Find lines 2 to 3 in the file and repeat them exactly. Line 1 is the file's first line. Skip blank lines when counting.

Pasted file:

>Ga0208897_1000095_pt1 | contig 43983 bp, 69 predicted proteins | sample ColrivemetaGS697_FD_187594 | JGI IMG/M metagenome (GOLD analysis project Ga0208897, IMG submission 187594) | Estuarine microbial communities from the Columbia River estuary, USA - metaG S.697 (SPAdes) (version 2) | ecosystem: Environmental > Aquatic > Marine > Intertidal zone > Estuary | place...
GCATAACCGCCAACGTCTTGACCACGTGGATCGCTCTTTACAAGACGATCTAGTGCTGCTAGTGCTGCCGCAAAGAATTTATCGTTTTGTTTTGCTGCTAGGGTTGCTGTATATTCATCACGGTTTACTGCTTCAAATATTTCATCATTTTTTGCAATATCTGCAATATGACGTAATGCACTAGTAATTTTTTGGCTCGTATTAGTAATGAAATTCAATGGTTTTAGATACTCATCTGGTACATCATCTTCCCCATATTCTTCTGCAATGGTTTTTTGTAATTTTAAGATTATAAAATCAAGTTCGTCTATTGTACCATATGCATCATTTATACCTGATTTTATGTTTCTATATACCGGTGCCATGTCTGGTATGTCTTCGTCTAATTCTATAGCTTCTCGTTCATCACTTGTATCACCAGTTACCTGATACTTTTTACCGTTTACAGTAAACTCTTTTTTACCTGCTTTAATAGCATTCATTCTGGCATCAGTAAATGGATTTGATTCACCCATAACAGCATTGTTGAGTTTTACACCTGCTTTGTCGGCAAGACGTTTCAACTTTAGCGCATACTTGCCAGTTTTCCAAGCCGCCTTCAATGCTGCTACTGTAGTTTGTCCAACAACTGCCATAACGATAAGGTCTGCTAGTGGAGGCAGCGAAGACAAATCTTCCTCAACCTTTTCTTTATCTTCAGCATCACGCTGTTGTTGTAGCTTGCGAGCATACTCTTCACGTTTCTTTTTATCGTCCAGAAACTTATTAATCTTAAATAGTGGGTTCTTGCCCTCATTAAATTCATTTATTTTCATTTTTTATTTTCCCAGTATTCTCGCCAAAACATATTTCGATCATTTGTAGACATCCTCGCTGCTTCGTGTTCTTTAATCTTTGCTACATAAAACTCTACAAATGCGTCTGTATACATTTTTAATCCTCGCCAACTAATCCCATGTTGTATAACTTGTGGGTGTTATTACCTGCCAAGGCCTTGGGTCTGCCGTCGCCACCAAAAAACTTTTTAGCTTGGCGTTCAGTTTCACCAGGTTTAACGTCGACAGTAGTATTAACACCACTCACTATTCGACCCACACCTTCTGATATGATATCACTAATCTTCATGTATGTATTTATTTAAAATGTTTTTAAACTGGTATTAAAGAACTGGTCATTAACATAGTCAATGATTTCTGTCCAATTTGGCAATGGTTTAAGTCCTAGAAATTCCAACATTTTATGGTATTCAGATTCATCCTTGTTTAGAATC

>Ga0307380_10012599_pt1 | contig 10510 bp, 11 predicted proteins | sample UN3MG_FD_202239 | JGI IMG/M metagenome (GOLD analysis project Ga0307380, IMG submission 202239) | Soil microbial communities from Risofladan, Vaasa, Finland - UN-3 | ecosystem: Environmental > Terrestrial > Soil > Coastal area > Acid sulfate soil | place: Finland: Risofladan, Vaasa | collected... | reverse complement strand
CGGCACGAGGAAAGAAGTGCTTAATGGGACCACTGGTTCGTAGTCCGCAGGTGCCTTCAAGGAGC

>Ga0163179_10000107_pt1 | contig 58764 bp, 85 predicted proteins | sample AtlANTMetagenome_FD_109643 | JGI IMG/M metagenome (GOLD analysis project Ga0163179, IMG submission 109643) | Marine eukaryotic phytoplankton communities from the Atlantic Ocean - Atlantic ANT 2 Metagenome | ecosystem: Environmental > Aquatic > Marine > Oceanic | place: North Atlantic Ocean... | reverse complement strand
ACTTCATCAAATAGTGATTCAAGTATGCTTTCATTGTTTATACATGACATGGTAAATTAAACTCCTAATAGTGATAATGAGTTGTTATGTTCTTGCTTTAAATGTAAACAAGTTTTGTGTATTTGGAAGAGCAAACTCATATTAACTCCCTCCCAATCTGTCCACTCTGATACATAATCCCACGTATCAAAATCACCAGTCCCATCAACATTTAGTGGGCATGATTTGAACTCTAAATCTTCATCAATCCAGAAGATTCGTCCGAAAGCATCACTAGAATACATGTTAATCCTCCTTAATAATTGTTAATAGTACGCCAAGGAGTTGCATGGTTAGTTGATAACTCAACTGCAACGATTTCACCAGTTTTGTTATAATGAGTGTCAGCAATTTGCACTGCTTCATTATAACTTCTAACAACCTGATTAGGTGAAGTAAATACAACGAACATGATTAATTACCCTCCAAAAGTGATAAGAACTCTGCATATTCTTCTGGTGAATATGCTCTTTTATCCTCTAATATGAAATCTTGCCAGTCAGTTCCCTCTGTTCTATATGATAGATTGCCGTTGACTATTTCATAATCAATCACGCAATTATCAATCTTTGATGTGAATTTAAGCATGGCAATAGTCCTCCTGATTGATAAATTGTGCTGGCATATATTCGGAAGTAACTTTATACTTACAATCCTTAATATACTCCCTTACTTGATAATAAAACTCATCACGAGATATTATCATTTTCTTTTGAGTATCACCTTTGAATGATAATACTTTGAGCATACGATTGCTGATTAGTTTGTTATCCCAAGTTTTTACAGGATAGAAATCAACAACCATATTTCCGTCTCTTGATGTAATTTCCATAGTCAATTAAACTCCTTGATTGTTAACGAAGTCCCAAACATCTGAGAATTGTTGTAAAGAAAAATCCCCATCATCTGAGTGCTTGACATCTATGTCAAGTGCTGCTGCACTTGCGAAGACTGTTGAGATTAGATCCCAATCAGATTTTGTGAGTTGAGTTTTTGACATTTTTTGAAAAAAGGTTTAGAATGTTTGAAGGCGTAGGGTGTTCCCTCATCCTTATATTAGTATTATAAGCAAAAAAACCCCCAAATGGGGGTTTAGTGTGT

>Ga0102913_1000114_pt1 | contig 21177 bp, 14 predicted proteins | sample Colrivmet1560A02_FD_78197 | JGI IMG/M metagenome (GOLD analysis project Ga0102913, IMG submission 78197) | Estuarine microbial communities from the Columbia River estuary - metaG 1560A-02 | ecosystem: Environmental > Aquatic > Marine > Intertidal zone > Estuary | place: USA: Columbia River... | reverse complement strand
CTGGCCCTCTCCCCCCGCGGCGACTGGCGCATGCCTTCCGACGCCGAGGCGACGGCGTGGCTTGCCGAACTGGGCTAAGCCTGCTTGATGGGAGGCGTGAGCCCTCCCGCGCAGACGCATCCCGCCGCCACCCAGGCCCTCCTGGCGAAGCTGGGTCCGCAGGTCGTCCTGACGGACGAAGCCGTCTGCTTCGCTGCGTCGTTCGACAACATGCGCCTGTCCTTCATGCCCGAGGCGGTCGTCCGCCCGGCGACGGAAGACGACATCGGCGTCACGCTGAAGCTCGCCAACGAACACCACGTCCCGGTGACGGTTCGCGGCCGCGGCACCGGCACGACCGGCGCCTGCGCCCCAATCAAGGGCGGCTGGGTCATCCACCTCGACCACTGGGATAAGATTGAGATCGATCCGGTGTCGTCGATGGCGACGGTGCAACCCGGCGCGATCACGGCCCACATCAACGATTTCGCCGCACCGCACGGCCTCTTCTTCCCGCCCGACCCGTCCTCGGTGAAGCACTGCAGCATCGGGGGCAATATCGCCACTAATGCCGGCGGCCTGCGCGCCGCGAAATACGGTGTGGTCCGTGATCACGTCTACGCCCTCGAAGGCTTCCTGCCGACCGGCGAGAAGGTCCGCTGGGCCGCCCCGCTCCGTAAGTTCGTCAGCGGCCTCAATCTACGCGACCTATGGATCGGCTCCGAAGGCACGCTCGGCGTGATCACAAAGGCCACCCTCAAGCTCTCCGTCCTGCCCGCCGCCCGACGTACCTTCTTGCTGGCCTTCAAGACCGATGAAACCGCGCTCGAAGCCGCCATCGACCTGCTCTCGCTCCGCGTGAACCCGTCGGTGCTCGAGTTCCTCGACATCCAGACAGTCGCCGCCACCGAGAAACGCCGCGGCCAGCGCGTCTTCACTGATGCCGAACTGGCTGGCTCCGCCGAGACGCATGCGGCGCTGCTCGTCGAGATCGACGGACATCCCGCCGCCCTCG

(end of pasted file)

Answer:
GCATAACCGCCAACGTCTTGACCACGTGGATCGCTCTTTACAAGACGATCTAGTGCTGCTAGTGCTGCCGCAAAGAATTTATCGTTTTGTTTTGCTGCTAGGGTTGCTGTATATTCATCACGGTTTACTGCTTCAAATATTTCATCATTTTTTGCAATATCTGCAATATGACGTAATGCACTAGTAATTTTTTGGCTCGTATTAGTAATGAAATTCAATGGTTTTAGATACTCATCTGGTACATCATCTTCCCCATATTCTTCTGCAATGGTTTTTTGTAATTTTAAGATTATAAAATCAAGTTCGTCTATTGTACCATATGCATCATTTATACCTGATTTTATGTTTCTATATACCGGTGCCATGTCTGGTATGTCTTCGTCTAATTCTATAGCTTCTCGTTCATCACTTGTATCACCAGTTACCTGATACTTTTTACCGTTTACAGTAAACTCTTTTTTACCTGCTTTAATAGCATTCATTCTGGCATCAGTAAATGGATTTGATTCACCCATAACAGCATTGTTGAGTTTTACACCTGCTTTGTCGGCAAGACGTTTCAACTTTAGCGCATACTTGCCAGTTTTCCAAGCCGCCTTCAATGCTGCTACTGTAGTTTGTCCAACAACTGCCATAACGATAAGGTCTGCTAGTGGAGGCAGCGAAGACAAATCTTCCTCAACCTTTTCTTTATCTTCAGCATCACGCTGTTGTTGTAGCTTGCGAGCATACTCTTCACGTTTCTTTTTATCGTCCAGAAACTTATTAATCTTAAATAGTGGGTTCTTGCCCTCATTAAATTCATTTATTTTCATTTTTTATTTTCCCAGTATTCTCGCCAAAACATATTTCGATCATTTGTAGACATCCTCGCTGCTTCGTGTTCTTTAATCTTTGCTACATAAAACTCTACAAATGCGTCTGTATACATTTTTAATCCTCGCCAACTAATCCCATGTTGTATAACTTGTGGGTGTTATTACCTGCCAAGGCCTTGGGTCTGCCGTCGCCACCAAAAAACTTTTTAGCTTGGCGTTCAGTTTCACCAGGTTTAACGTCGACAGTAGTATTAACACCACTCACTATTCGACCCACACCTTCTGATATGATATCACTAATCTTCATGTATGTATTTATTTAAAATGTTTTTAAACTGGTATTAAAGAACTGGTCATTAACATAGTCAATGATTTCTGTCCAATTTGGCAATGGTTTAAGTCCTAGAAATTCCAACATTTTATGGTATTCAGATTCATCCTTGTTTAGAATC

>Ga0307380_10012599_pt1 | contig 10510 bp, 11 predicted proteins | sample UN3MG_FD_202239 | JGI IMG/M metagenome (GOLD analysis project Ga0307380, IMG submission 202239) | Soil microbial communities from Risofladan, Vaasa, Finland - UN-3 | ecosystem: Environmental > Terrestrial > Soil > Coastal area > Acid sulfate soil | place: Finland: Risofladan, Vaasa | collected... | reverse complement strand